This hit home, especially in light of a conversation we just had with my sister-in-law Elise earlier tonight. She expressed the thought that she sometimes was afraid to bring up an adoption-related question or topic because she didn't know the right verbiage for it and was afraid of saying something unintentionally offensive. I can sympathize with that - I feel like we've learned an entirely new vocabulary since we started working with our agency!Adoption is a process. We advocate that the process be kept distinct from the person who is the adoptee. On the simplest level this means preferring "Betsy was adopted" to "Betsy is an adopted child." The first (Betsy was adopted) correctly describes a single and past event in her life. This is no different from a birthmother proud of the experience of giving birth describing to another, "I had my son by cesarean birth." The same birthmother would not refer to that child after the event as "my cesarean son."
By contrast, "Betsy is an adopted child" or even "Betsy is special because she is adopted" conveys an ongoing significance to the state of being adopted. This is potentially dangerous because of the subtle implication that adopted children are somehow different from natural children who do not have labels attached to them. In addition, if Betsy is described as "special" or "chosen," that means someone is less special or valuable as a person. If Betsy is not a "natural child" that makes her "unnatural" or at least not normal. Do these labels all mean that at one point Betsy was not so special because she was not wanted?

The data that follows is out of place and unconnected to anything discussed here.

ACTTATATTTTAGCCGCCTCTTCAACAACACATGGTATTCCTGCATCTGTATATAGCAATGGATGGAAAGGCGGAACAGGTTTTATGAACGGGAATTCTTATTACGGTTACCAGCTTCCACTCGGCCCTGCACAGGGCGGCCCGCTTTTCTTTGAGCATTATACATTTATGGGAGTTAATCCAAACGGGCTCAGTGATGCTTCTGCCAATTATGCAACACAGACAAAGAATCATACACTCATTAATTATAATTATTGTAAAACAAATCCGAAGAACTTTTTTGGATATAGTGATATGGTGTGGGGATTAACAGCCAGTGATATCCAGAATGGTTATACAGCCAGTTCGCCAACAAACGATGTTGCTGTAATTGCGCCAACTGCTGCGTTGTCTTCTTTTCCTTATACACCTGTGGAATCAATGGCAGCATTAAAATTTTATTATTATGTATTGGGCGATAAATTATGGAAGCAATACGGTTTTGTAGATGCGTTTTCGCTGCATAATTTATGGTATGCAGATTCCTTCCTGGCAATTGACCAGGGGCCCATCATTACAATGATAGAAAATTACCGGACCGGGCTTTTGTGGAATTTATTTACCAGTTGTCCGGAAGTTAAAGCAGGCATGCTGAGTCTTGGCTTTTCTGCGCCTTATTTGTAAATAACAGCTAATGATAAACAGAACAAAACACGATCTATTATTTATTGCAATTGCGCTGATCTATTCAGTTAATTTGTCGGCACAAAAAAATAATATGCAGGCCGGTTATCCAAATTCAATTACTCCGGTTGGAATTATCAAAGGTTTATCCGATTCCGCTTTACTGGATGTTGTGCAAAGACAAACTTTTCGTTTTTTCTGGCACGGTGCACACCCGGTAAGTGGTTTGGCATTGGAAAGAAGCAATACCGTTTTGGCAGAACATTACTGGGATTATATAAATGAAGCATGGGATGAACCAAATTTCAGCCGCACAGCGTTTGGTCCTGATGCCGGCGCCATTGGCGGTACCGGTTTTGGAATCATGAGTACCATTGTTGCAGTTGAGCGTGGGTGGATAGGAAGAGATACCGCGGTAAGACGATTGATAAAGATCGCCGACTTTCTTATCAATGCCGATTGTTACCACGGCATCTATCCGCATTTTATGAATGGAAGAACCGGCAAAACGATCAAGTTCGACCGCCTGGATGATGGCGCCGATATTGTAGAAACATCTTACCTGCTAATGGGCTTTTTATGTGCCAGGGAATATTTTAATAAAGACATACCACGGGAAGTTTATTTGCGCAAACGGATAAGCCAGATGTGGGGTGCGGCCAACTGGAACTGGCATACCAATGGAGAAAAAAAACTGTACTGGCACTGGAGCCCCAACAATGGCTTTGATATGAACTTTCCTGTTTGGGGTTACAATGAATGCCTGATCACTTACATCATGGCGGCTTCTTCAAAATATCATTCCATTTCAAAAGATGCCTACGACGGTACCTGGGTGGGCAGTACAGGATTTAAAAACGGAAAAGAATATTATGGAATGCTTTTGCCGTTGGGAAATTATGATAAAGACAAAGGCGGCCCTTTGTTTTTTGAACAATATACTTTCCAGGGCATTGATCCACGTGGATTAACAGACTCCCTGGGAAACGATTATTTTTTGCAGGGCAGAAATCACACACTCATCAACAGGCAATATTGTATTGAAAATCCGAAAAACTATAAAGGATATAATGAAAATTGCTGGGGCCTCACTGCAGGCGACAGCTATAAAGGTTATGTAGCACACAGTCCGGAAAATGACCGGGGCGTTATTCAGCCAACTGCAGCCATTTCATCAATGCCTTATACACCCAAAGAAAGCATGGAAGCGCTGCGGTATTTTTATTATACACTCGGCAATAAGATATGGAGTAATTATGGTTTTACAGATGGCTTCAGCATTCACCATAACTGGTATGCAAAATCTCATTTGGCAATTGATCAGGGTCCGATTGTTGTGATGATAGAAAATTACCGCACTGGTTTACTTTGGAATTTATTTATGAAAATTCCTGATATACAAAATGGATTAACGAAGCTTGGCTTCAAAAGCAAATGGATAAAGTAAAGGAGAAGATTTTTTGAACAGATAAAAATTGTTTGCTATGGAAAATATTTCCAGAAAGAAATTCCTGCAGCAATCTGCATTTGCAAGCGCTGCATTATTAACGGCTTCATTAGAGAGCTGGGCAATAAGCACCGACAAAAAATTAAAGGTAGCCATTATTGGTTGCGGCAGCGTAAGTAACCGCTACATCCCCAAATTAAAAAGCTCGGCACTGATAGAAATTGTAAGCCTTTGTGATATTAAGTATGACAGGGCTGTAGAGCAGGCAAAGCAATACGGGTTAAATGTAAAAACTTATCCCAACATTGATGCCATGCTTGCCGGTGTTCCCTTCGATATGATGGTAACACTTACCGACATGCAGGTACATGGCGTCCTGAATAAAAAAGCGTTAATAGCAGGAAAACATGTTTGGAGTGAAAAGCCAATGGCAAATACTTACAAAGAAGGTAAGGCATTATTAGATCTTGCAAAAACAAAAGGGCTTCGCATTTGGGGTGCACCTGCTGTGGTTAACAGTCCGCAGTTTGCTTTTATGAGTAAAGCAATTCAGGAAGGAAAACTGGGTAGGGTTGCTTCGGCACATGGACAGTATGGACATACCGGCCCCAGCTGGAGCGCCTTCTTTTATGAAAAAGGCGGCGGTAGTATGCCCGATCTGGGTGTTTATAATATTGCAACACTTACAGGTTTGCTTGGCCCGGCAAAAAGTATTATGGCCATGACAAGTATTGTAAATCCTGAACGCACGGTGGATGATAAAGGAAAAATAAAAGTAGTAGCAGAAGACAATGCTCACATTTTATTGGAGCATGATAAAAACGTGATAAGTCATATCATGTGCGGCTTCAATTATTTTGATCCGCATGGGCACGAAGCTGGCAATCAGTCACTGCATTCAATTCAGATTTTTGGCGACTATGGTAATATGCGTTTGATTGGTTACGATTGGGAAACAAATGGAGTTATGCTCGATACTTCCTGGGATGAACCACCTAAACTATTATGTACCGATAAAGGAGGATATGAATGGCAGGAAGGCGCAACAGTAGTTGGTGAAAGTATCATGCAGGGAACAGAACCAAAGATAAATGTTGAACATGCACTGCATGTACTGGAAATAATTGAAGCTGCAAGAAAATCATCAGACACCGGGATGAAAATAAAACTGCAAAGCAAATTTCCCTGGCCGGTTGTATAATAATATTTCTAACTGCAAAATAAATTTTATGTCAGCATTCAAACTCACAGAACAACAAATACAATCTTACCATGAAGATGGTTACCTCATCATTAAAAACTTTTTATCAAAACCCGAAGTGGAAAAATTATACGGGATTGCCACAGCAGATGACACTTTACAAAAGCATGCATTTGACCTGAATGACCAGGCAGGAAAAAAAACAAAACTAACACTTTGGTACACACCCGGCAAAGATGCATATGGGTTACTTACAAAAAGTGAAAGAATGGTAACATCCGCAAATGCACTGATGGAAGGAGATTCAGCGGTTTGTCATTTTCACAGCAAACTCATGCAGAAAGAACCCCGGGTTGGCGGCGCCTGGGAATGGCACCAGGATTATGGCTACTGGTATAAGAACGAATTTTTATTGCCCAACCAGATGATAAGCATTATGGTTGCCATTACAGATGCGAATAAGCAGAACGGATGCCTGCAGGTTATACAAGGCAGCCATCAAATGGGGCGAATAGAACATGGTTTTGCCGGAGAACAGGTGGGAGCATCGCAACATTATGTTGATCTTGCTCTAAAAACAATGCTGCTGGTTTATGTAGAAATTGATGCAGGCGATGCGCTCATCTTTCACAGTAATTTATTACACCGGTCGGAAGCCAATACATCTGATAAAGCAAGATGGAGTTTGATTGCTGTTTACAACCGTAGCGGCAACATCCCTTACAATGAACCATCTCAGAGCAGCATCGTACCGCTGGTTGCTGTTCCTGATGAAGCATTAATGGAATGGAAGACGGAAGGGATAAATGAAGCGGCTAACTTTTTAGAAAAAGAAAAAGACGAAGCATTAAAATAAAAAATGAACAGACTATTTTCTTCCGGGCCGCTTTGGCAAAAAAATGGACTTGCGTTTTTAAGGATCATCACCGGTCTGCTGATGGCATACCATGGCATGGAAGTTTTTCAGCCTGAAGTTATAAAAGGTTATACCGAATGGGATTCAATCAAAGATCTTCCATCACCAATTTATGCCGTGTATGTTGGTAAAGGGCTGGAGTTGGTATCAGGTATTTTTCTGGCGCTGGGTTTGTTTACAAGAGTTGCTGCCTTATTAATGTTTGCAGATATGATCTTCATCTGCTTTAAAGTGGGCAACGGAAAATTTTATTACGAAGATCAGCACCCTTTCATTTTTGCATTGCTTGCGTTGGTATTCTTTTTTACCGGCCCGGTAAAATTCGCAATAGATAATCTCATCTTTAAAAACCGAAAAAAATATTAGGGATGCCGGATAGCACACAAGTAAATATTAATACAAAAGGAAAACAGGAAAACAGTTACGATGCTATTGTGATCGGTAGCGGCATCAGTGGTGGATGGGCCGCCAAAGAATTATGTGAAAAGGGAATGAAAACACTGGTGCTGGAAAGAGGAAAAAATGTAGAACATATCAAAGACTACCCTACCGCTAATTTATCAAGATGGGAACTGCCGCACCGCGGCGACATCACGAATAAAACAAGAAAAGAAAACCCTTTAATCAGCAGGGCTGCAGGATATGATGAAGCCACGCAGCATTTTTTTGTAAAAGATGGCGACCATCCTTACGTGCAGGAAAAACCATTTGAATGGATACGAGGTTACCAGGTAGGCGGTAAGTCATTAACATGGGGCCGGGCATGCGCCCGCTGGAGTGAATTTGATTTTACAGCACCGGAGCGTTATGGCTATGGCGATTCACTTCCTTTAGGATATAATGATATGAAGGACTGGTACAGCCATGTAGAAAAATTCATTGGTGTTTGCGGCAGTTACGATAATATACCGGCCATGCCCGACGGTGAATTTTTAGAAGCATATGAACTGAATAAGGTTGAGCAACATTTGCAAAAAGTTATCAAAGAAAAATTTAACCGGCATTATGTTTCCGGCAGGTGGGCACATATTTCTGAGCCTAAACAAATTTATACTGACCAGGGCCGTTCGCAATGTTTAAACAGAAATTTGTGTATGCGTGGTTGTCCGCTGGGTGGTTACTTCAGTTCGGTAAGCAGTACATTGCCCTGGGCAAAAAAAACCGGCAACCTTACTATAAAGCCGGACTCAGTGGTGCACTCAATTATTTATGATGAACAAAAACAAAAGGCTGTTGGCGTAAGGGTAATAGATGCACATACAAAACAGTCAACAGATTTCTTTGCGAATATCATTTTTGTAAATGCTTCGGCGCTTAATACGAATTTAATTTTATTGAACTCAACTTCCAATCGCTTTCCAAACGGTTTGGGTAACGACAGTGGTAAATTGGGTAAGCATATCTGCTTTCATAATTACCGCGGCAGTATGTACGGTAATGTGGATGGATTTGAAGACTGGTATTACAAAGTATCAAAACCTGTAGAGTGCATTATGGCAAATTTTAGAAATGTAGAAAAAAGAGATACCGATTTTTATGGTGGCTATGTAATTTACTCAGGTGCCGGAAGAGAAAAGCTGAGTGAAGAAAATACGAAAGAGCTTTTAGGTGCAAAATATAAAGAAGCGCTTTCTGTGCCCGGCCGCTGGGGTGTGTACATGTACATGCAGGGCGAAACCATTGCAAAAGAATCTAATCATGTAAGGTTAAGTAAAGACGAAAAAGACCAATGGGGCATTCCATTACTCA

Excerpt from Dear Birthmother by Kathleen Silber and Phylis Speedlin, Third Edition, Page 141
I totally get the above quotes from Dear Birthmother, and on the one hand I agree with the sentiment. Our child will be our child, end of story, regardless of how our family is formed. That fact that we will form our family through adoption won't make a difference in how much we love our child, and so describing the fact of the adoption as a discrete event rather than as a characteristic of the child seems right.
On the other hand, the difference between "Betsy was adopted" (as a past tense verb) and "Besty is adopted" (as a present tense verb and adjective) is so slight that I think most people wouldn't even hear the difference. In fact, in the extreme case, the contraction "Betsy's adopted" could really represent either version. Making such a subtle distinction also seems like it's a pretty difficult task, and one we could easily make mistakes on all the time.
Don't you just love semantics?
Alright, that's enough thinking for now - better go off to bed before my head explodes. Next up (hopefully tomorrow) I'll try to post pictures from our visit to Rhode Island with Josh, Elise, and baby Cora!